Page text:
Session Two – Before you write the book, you got to have the knowledge and the platform. This means either finding the right author, matching an existing manuscript with the market research conclusions, or finding the platform under your feet and writing the book yourself. I know a lot of authors feel they can write a book about anything if you just point them in the proper direction and give them a few competing titles to emulate. While a sincere form of flattery, imitation is not a path I want promoted at my conference. The panel of experts will offer tools you can use to determine if you really have the knowledge and the platform.

Session Three – While the book is being written, you have to deal with the author. I think author relations is one of the most neglected areas in publishing education, in terms of writing a contract that works for both parties, and in terms of giving weight to the author’s input. Too many publishers who know their business model insid-out make the mistake of thinking this means they know more about the book being written than the author. The only way that can be true is if the author is a complete idiot, and if that’s true, the publisher was a real dummy offer a contract. The panel will offer examples of author relations gone good and gone bad that illustrate this point, even if they have to stretch the truth a little.

Day Two – You Print The Book

Session One – Before you print the book, you’ve got to do all that production stuff. Editing, proofreading, fact checking, book design, cover design, layout, etc. Lots of publishers really get into this stuff, I prefer to hire out or do it the easiest way possible myself, but I know I’m in the minority here. The panel will include cover designer, an interior layout and page designer, and an editor. I figure one of each is best so they won’t step on each other’s toes and argue about whether or not you can produce a book in Word or when it’s permissible to end a sentence with if. They’ll all bring examples of work they’ve done, and take questions about the choices made.

Session Two – Before your print the book, you’ve got to decide on the technology and any subsidiary issues, like quantities for offset and discounts for POD. I’m a big case study nut, so I think the best way to present this subject for experts and beginners alike will be with a series of case studies for trade paperbacks and hardcovers covering the whole gamut of basic choices. Keeping an eye on the dollars, everything from paper choice (if you have a choice) to box quantities and weights will be covered. This is the one session I might be inclined to sit on the panel myself, but only as a last minute substitution.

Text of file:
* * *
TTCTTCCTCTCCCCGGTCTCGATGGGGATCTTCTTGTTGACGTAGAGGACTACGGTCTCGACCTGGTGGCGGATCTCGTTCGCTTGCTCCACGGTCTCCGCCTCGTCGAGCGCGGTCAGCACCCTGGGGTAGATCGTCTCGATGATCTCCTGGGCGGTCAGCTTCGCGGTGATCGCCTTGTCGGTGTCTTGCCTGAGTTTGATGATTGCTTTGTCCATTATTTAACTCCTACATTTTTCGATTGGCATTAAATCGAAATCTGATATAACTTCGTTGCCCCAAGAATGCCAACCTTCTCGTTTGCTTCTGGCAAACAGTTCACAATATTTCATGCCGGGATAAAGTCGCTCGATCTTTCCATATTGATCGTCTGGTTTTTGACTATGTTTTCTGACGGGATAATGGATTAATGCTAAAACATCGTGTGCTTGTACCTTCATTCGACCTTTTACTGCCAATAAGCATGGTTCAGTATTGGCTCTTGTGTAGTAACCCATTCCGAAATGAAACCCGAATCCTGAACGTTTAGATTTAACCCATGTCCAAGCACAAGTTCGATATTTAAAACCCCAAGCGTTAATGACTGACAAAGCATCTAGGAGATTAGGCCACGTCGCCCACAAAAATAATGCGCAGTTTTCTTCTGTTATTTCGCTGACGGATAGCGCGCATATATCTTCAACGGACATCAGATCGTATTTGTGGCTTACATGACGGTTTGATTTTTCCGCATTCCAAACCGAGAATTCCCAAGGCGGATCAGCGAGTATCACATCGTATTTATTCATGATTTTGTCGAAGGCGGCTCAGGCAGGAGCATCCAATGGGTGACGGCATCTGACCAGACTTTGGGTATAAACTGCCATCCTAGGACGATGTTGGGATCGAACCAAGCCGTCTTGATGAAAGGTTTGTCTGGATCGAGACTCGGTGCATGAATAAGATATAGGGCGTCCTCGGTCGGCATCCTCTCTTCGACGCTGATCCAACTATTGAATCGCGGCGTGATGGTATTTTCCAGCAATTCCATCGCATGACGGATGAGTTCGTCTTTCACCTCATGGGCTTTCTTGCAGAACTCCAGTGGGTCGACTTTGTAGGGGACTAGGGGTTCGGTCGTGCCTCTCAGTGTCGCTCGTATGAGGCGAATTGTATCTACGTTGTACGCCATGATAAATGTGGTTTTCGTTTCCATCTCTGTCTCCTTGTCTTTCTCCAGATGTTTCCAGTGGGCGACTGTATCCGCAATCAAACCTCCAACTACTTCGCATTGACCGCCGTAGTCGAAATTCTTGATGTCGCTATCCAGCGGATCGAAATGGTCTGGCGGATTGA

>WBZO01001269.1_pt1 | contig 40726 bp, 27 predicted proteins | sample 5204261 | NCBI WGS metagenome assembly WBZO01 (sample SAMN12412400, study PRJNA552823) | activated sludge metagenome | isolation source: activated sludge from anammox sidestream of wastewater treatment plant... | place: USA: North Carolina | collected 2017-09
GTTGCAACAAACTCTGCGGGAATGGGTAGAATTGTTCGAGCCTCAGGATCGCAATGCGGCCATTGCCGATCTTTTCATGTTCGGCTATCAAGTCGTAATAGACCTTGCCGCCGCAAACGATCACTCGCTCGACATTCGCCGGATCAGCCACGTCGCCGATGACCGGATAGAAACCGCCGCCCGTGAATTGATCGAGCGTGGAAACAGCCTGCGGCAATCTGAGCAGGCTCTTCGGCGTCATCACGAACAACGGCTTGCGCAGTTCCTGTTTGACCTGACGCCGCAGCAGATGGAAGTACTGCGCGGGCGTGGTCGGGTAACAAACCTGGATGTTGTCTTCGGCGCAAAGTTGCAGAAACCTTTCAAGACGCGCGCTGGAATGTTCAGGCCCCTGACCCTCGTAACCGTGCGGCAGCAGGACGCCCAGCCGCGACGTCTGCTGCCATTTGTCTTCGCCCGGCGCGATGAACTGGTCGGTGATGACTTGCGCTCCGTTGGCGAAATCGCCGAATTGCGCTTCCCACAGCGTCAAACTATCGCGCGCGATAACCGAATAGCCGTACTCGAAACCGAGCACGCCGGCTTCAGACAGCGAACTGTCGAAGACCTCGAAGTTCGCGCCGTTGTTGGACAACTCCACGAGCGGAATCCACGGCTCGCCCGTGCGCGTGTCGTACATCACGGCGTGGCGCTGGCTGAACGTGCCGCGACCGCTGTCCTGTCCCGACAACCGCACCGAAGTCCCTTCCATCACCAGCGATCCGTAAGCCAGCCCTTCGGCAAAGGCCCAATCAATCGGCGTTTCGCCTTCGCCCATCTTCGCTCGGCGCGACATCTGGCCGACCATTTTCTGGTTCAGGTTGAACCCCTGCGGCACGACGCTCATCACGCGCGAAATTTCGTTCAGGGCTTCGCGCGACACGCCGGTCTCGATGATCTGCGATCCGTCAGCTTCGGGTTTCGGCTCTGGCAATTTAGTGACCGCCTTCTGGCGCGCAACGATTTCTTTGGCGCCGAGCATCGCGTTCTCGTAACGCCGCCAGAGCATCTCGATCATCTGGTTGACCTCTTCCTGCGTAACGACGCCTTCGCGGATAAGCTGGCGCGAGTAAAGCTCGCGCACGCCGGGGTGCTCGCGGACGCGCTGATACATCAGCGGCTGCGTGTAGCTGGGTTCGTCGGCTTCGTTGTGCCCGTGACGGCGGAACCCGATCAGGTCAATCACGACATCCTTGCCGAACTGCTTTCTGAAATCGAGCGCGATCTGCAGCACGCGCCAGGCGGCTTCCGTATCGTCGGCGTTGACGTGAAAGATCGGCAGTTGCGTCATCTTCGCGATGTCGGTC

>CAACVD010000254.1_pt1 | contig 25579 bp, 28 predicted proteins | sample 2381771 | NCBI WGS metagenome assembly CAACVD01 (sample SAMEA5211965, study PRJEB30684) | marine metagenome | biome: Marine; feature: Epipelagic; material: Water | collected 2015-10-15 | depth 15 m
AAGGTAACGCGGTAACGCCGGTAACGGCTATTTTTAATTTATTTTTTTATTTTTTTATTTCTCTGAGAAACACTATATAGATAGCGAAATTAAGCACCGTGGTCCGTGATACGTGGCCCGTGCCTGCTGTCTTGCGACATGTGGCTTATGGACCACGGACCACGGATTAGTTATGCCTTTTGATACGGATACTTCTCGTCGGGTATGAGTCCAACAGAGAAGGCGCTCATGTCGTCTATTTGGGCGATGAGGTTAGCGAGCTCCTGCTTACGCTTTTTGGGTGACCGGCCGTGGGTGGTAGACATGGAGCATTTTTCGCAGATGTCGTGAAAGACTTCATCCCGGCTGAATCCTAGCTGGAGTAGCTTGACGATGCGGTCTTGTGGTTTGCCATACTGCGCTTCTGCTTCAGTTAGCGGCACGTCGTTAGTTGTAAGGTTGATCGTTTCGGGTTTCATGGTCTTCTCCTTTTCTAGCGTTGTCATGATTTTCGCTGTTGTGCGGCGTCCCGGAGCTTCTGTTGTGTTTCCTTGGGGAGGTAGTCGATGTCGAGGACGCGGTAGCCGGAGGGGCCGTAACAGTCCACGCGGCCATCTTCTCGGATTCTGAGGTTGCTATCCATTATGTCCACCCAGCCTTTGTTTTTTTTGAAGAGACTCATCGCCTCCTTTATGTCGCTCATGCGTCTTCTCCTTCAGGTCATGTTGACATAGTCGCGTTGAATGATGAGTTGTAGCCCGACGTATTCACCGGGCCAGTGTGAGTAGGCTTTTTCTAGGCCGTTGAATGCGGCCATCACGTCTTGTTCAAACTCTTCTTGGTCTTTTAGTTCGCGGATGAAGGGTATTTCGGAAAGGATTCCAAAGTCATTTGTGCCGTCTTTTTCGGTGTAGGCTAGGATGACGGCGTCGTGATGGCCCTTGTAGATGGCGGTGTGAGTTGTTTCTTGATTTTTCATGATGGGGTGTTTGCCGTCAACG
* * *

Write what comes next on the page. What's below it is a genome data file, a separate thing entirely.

Session Three – Once you print the book, you’ve got to store the book, pack the book and ship the book. Lots of small publishers fall into the line of thinking that marketing is so central it would be a waste of time to price envelopes or buy a postage meter, but it depends entirely on your business model. There’s also the question of dealing with returns, whether you print offset or POD, and when it’s better not to accept returns as a matter of policy or based on discounts. In any case, it pays to put in a weak session in the last slot of day two when people are wearing down and would benefit from a good nap or a swim and a coffee. I’ll save the presenter slots for people who bug me to speak at my conference but don’t have that much to say.

Day Three – You Sell The Book

Session One – Before you can get on a bestseller list, you have to sell your first hundred books. That’s sell through, not convince a chain or distributor to put them on the shelves. Most small publishers I correspond with take it for granted that they’ll sell hundreds of copies just by publishing a book, they have their eyes on the tens or hundreds of thousands. My panel of experts will tell them stories about failed publishers that will make their hair stand up, maybe I’ll toss in my own hardcover disaster. The panel will then terrorize the new publishers in attendance by making them stand up and describe exactly how they intend to sell their first hundred books. The session will conclude with a handout card with a 10X10 grid for new publishers to check off the blanks. For each card with a new ISBN that they fill up, I’ll give them a dollar off at the next years conference and offer them an evening story slot.

Session Two – Once a publisher proves they can sell some books, the next stage is to sell a lot of books. The panel will include an Internet marketing expert who focuses on organic growth websites, an expert who focuses on paid promotions online and in print, an expert on Amazon and the chains, and an expert on press releases and corporate (bulk) sales. After a brief introduction to how they do what they do, the panel will offer marketing advice for specific titles from the audience, and offer blunt advice over whether or not it would be cost efficient to apply a particular marketing approach to a give title.

Session Three – Once a book starts selling, it’s as if it has acquired a life of its own, and the job of the publisher becomes life cycle management. Some of the biggest trade publishers are guilty of assuming that every title’s life cycle should look like a wave form, with peak sales at release dropping off to a trough, at which point a new edition will be released to try to repeat the peak. Remainder issues get swept under the rug and the overhead of churning out new editions is what pays the salaries of many employees. Small publishers have the option to manage the life cycles of their titles with more personal attention and care, recognizing when downturns are due to reasons other than aging. Small publishers following the print-on-demand model also have the luxury of giving titles longer to make it in the marketplace, and often see sales rise for several years before decay sets in. The panel will take the audience through the full and partial life cycles of several published titles, after swearing one and all to secrecy. Those with an aversion to swearing will be asked to participate on the panel instead.

That pretty much wraps up my publishing conference, except to point out that friendly dogs and moderate drinking will be welcome. Please sign an insurance waiver on your way in.

 So what’s changed between 2007 and today? What hasn’t changed, including the three day conference model. Next week I’ll post my 2014 version of how self publishers should get together face-to-face to talk about publishing eBooks, with maybe a little POD thrown in for spice.